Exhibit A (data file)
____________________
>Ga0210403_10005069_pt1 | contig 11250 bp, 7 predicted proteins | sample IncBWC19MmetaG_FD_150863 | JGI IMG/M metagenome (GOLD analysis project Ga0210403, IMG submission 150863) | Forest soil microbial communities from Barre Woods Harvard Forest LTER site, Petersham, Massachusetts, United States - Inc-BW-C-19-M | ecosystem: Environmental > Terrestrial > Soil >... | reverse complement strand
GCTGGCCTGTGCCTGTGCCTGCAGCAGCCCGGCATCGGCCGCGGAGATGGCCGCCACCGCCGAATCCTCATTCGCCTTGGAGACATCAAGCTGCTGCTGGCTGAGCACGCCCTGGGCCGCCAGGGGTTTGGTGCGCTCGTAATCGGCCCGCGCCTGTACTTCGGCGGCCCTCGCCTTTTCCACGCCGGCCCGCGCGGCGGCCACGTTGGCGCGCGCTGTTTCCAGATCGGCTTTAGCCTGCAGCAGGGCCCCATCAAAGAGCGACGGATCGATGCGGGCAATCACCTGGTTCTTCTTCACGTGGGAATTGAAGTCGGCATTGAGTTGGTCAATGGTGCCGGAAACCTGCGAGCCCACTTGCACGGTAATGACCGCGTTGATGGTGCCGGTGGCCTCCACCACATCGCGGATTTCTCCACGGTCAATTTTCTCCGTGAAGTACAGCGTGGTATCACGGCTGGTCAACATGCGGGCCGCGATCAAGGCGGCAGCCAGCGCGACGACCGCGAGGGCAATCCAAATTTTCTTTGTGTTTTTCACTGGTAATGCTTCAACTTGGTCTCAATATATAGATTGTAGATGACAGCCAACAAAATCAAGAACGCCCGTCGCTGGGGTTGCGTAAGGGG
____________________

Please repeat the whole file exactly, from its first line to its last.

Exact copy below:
>Ga0210403_10005069_pt1 | contig 11250 bp, 7 predicted proteins | sample IncBWC19MmetaG_FD_150863 | JGI IMG/M metagenome (GOLD analysis project Ga0210403, IMG submission 150863) | Forest soil microbial communities from Barre Woods Harvard Forest LTER site, Petersham, Massachusetts, United States - Inc-BW-C-19-M | ecosystem: Environmental > Terrestrial > Soil >... | reverse complement strand
GCTGGCCTGTGCCTGTGCCTGCAGCAGCCCGGCATCGGCCGCGGAGATGGCCGCCACCGCCGAATCCTCATTCGCCTTGGAGACATCAAGCTGCTGCTGGCTGAGCACGCCCTGGGCCGCCAGGGGTTTGGTGCGCTCGTAATCGGCCCGCGCCTGTACTTCGGCGGCCCTCGCCTTTTCCACGCCGGCCCGCGCGGCGGCCACGTTGGCGCGCGCTGTTTCCAGATCGGCTTTAGCCTGCAGCAGGGCCCCATCAAAGAGCGACGGATCGATGCGGGCAATCACCTGGTTCTTCTTCACGTGGGAATTGAAGTCGGCATTGAGTTGGTCAATGGTGCCGGAAACCTGCGAGCCCACTTGCACGGTAATGACCGCGTTGATGGTGCCGGTGGCCTCCACCACATCGCGGATTTCTCCACGGTCAATTTTCTCCGTGAAGTACAGCGTGGTATCACGGCTGGTCAACATGCGGGCCGCGATCAAGGCGGCAGCCAGCGCGACGACCGCGAGGGCAATCCAAATTTTCTTTGTGTTTTTCACTGGTAATGCTTCAACTTGGTCTCAATATATAGATTGTAGATGACAGCCAACAAAATCAAGAACGCCCGTCGCTGGGGTTGCGTAAGGGG